I was at an opening night party that Burt Shevelove had invited me to. That's the man who wrote Forum, and was a good friend. He had been to the opening. I didn't go, but he said if you'd like to go to the opening night party afterwards, show up at such and such an apartment. And so I did, and I got there before Burt, so I didn't know anybody, except suddenly there was this familiar face, it was Arthur Laurents, and we chatted just to make small talk. I asked him what he was doing. He said he was about to start on a musical version of Romeo and Juliet. I said, "Who's writing the score?" He said, "Leonard Bernstein and, I think, Betty and Adolph," meaning Comden and Green, "Except they're not sure they can get out of a Hollywood contract. We'll know in a week." And he said, "You know, I never thought of you. If they don't do it, would you like to audition for Bernstein? 'Cause I loved your lyrics," he said. "I didn't like your music very much," he said -- Saturday Night -- "But I loved your lyrics," he said. And I said sure, and I didn't really want to write just lyrics, but I wanted to meet Leonard Bernstein. And so I met him the next day and I played for him, and he said, "I'll call you in a week and let you know about Comden and Green." First of all, I assumed that Comden and Green would be able, easily, to get out of their contract, and secondly, I didn't want to write just lyrics, because music was always the first reason I was writing songs. And sure enough, the phone rang, and I said, "Oh, well, let me get back to you," and I went to Oscar and said, "You know, I really want to write music but..." He said, "Take the job." He said, "First of all, these are really experienced and talented men, Bernstein and Robbins and Laurents, and you'll learn a lot, and so you write music later." And that's exactly what I did, and his advice was very good.


The credits for West Side Story say "Conceived by Jerome Robbins." What was Robbins's role in the genesis of that show?

Stephen Sondheim: It depends on what account you read. The point is that he wanted to do Romeo and Juliet. I think he was coaching Montgomery Clift in a scene or something, and he got the idea of doing Romeo and Juliet, and to do it between Catholics and Jews on the Lower East Side, and he enlisted Arthur and Lenny. Arthur felt -- this is Arthur's account anyway -- that it would just be Abie's Irish Rose set to music. And so then they were all out here in California, sitting around the Beverly Hills pool, and they picked up a newspaper and there was a headline about gang warfare in New York and Puerto Rican street gangs. And the figurative light went on, or something like that. I don't know what the gap of years was between that and when they started to write it.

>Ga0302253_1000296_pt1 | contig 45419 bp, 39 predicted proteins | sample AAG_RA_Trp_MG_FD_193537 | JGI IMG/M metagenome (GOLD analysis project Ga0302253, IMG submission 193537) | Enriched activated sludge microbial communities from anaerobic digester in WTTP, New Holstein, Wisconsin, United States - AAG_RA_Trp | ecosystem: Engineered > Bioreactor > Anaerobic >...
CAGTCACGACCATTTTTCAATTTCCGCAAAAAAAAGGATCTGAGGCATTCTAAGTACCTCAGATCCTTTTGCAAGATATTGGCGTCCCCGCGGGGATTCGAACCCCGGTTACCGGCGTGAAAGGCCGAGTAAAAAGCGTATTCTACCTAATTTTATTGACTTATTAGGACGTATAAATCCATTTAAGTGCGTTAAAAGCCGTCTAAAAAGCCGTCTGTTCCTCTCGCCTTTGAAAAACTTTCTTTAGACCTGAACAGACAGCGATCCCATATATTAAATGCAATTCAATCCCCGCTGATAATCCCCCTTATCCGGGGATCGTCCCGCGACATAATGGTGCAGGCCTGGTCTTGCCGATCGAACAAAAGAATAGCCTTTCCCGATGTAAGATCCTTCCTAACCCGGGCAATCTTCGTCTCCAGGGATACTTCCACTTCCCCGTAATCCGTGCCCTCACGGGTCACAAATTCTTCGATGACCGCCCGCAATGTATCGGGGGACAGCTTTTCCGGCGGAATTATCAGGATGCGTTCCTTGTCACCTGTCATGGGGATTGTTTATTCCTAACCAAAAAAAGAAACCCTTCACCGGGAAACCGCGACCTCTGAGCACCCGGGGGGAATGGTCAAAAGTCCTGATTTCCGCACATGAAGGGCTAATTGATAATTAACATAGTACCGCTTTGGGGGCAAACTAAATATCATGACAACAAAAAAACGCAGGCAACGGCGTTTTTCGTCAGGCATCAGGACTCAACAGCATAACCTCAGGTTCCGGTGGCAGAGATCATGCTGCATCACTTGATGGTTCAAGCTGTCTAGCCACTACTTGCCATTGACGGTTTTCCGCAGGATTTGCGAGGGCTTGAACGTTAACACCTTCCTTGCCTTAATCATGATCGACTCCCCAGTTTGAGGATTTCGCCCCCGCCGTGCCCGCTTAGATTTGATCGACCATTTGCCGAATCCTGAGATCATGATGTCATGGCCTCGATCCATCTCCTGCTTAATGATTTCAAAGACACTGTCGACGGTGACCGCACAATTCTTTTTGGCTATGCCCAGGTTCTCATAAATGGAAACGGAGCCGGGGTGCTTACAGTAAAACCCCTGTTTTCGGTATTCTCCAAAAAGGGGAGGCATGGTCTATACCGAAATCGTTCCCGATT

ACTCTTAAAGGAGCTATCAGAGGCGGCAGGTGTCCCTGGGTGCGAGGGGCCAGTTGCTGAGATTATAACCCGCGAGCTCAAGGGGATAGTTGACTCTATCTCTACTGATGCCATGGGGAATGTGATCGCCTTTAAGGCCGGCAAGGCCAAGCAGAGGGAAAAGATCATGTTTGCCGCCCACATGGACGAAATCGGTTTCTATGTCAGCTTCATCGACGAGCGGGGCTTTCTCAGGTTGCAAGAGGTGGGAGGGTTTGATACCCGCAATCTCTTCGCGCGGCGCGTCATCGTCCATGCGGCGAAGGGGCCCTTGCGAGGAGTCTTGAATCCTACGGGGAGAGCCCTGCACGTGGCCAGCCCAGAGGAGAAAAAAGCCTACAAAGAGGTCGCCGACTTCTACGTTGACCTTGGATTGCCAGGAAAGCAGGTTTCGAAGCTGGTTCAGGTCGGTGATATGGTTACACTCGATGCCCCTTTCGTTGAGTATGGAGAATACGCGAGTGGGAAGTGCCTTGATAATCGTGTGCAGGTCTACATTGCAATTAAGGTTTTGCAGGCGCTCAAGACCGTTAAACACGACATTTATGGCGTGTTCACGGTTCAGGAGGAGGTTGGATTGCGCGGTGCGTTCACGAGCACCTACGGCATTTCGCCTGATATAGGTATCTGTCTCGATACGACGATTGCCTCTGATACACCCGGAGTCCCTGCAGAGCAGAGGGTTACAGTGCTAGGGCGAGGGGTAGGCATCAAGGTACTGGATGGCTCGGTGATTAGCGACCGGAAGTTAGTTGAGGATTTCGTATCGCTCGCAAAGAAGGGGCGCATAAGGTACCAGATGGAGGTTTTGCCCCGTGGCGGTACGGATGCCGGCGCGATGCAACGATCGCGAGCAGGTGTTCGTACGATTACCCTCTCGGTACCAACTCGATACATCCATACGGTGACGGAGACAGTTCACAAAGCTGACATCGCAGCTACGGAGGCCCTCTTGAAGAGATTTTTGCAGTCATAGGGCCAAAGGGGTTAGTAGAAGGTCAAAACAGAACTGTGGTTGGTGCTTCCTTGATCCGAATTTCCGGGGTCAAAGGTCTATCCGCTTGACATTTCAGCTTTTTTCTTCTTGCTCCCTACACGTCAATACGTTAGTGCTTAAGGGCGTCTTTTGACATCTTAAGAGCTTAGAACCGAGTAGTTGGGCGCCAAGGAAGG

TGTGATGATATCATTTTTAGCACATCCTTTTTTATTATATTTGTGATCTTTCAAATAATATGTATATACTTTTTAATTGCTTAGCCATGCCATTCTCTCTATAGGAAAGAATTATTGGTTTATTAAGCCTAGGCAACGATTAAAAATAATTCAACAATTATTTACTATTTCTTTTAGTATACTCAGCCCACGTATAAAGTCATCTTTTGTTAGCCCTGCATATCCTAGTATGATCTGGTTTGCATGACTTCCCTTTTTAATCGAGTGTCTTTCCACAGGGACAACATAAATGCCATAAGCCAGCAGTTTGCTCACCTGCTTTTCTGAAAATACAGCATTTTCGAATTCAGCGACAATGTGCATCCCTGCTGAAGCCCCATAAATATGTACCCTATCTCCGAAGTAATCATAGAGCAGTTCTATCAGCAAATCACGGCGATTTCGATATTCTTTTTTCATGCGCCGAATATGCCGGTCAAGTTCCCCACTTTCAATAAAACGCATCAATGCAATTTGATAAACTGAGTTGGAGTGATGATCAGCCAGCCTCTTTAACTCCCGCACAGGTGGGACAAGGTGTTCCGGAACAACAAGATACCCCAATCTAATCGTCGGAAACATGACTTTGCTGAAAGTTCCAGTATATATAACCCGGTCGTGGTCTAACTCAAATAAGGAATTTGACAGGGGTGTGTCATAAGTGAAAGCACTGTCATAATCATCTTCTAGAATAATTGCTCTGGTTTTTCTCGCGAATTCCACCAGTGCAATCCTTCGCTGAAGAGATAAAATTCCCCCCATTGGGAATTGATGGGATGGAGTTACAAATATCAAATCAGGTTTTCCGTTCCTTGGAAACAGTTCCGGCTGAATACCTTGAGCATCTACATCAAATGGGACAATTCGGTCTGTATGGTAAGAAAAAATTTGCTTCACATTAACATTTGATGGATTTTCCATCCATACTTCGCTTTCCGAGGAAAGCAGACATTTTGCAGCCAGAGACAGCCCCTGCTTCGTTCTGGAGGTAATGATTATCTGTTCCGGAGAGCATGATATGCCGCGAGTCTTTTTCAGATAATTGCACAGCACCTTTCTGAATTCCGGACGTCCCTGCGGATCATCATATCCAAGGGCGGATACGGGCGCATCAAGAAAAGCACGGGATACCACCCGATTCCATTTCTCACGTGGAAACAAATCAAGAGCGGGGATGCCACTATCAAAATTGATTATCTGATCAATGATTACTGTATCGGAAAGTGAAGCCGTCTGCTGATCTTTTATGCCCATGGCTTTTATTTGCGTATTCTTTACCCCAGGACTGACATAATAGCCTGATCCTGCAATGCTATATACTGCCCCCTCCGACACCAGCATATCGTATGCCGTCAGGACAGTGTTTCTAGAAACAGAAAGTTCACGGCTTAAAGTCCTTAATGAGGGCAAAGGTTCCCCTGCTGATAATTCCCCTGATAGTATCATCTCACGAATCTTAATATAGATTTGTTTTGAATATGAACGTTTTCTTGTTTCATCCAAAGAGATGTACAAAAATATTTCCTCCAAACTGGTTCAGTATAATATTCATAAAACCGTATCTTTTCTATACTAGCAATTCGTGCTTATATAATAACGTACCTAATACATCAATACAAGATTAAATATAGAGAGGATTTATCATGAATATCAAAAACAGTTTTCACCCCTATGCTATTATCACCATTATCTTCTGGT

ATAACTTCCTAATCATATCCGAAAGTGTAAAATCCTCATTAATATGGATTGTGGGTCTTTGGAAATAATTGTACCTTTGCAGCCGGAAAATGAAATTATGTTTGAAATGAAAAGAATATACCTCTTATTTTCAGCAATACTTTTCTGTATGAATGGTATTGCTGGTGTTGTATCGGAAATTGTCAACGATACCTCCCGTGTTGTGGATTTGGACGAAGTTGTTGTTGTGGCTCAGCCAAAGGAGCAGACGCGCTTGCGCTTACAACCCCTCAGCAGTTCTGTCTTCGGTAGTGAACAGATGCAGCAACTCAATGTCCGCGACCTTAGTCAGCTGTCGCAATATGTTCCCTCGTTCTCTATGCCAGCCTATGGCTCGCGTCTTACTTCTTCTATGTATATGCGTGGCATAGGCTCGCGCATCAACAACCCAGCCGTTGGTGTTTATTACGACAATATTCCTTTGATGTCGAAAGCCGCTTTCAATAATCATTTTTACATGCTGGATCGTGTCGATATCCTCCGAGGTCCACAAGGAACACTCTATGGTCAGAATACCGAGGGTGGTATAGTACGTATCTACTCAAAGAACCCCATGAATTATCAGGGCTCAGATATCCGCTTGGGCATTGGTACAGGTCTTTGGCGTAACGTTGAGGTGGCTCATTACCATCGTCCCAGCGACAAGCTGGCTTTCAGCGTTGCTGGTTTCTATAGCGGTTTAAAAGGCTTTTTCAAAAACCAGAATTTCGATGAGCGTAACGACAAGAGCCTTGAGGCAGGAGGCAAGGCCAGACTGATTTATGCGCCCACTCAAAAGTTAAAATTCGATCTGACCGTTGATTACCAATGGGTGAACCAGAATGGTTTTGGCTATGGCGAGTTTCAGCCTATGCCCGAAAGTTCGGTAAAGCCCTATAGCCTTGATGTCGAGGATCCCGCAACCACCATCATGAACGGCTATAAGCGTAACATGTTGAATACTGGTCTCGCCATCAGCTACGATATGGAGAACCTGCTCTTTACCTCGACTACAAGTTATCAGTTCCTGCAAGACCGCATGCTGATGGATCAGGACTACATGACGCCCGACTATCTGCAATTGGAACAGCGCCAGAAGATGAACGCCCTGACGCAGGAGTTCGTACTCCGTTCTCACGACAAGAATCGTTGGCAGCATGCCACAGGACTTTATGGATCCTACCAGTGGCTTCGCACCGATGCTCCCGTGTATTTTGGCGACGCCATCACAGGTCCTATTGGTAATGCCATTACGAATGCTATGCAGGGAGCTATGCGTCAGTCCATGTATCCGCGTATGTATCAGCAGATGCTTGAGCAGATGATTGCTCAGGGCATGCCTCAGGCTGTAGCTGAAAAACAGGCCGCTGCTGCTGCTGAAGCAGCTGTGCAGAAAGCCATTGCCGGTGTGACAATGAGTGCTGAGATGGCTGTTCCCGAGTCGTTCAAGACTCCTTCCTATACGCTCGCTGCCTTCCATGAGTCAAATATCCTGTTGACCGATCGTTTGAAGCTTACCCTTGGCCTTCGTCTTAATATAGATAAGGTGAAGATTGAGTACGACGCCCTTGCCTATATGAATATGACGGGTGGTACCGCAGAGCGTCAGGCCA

In the biography of you by Meryle Secrest that recently came out, it says that you originally agreed to be a co-lyricist on West Side Story.

Stephen Sondheim: Yes. Lenny wanted to write lyrics too, and he was afraid of taking a chance on an unknown. So we worked together, but by the time we opened in Washington all the lyrics were mine, with some one or two-line exceptions. And so he very generously took his name off the lyric writer list.

Is it true that he offered you a little more percentage?

Stephen Sondheim: Oh yeah.


There was four percent of the gross for lyrics and music. In those days, it was six percent for book, music and lyrics: two, two and two. In point of fact, because Bernstein and Laurents and Robbins had such clout, it was a slightly larger percentage. For the music and lyrics, it was four percent. Lenny was to get three, I was to get one, and Lenny said, "We'll even out, because you deserve..." buh-buh-ba, and I foolishly said, "Oh, don't be silly. All I care about is the credit." Somebody should have stuffed a handkerchief in my mouth, because it would have been nice to get that extra percent.


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This page last revised on Apr 28, 2008 09:43 EST